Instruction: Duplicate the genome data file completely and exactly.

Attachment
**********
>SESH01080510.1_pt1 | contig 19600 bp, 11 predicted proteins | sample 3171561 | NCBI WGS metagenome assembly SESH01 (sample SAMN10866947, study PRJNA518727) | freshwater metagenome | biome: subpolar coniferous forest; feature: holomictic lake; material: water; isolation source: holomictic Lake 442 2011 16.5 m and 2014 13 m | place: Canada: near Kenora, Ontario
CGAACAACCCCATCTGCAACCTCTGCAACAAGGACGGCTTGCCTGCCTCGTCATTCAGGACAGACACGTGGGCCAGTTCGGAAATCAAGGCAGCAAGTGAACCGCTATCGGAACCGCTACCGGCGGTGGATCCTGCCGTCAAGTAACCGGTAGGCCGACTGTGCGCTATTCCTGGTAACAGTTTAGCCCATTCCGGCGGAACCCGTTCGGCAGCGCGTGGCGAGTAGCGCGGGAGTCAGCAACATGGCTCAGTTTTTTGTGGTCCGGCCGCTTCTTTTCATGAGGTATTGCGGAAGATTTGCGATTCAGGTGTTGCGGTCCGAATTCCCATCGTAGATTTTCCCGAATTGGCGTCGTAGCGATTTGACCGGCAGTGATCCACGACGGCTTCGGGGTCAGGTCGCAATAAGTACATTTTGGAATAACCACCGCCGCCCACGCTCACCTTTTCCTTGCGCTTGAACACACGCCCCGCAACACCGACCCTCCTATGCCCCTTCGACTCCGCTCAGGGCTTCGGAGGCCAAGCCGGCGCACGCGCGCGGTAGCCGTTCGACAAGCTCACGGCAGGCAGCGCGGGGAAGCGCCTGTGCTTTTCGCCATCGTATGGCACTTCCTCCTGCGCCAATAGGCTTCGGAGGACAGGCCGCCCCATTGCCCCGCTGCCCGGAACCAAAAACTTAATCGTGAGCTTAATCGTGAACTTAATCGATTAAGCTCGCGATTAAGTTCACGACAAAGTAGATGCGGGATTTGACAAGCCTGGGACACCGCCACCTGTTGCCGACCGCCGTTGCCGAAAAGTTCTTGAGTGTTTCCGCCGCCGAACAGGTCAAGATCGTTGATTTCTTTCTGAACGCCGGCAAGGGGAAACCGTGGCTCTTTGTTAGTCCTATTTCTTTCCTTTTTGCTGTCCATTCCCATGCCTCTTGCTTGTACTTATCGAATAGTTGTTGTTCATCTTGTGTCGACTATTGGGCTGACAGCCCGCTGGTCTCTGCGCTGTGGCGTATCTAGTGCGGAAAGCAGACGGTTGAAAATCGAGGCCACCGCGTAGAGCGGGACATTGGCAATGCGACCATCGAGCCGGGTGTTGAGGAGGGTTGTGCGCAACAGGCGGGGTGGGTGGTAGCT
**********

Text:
>SESH01080510.1_pt1 | contig 19600 bp, 11 predicted proteins | sample 3171561 | NCBI WGS metagenome assembly SESH01 (sample SAMN10866947, study PRJNA518727) | freshwater metagenome | biome: subpolar coniferous forest; feature: holomictic lake; material: water; isolation source: holomictic Lake 442 2011 16.5 m and 2014 13 m | place: Canada: near Kenora, Ontario
CGAACAACCCCATCTGCAACCTCTGCAACAAGGACGGCTTGCCTGCCTCGTCATTCAGGACAGACACGTGGGCCAGTTCGGAAATCAAGGCAGCAAGTGAACCGCTATCGGAACCGCTACCGGCGGTGGATCCTGCCGTCAAGTAACCGGTAGGCCGACTGTGCGCTATTCCTGGTAACAGTTTAGCCCATTCCGGCGGAACCCGTTCGGCAGCGCGTGGCGAGTAGCGCGGGAGTCAGCAACATGGCTCAGTTTTTTGTGGTCCGGCCGCTTCTTTTCATGAGGTATTGCGGAAGATTTGCGATTCAGGTGTTGCGGTCCGAATTCCCATCGTAGATTTTCCCGAATTGGCGTCGTAGCGATTTGACCGGCAGTGATCCACGACGGCTTCGGGGTCAGGTCGCAATAAGTACATTTTGGAATAACCACCGCCGCCCACGCTCACCTTTTCCTTGCGCTTGAACACACGCCCCGCAACACCGACCCTCCTATGCCCCTTCGACTCCGCTCAGGGCTTCGGAGGCCAAGCCGGCGCACGCGCGCGGTAGCCGTTCGACAAGCTCACGGCAGGCAGCGCGGGGAAGCGCCTGTGCTTTTCGCCATCGTATGGCACTTCCTCCTGCGCCAATAGGCTTCGGAGGACAGGCCGCCCCATTGCCCCGCTGCCCGGAACCAAAAACTTAATCGTGAGCTTAATCGTGAACTTAATCGATTAAGCTCGCGATTAAGTTCACGACAAAGTAGATGCGGGATTTGACAAGCCTGGGACACCGCCACCTGTTGCCGACCGCCGTTGCCGAAAAGTTCTTGAGTGTTTCCGCCGCCGAACAGGTCAAGATCGTTGATTTCTTTCTGAACGCCGGCAAGGGGAAACCGTGGCTCTTTGTTAGTCCTATTTCTTTCCTTTTTGCTGTCCATTCCCATGCCTCTTGCTTGTACTTATCGAATAGTTGTTGTTCATCTTGTGTCGACTATTGGGCTGACAGCCCGCTGGTCTCTGCGCTGTGGCGTATCTAGTGCGGAAAGCAGACGGTTGAAAATCGAGGCCACCGCGTAGAGCGGGACATTGGCAATGCGACCATCGAGCCGGGTGTTGAGGAGGGTTGTGCGCAACAGGCGGGGTGGGTGGTAGCT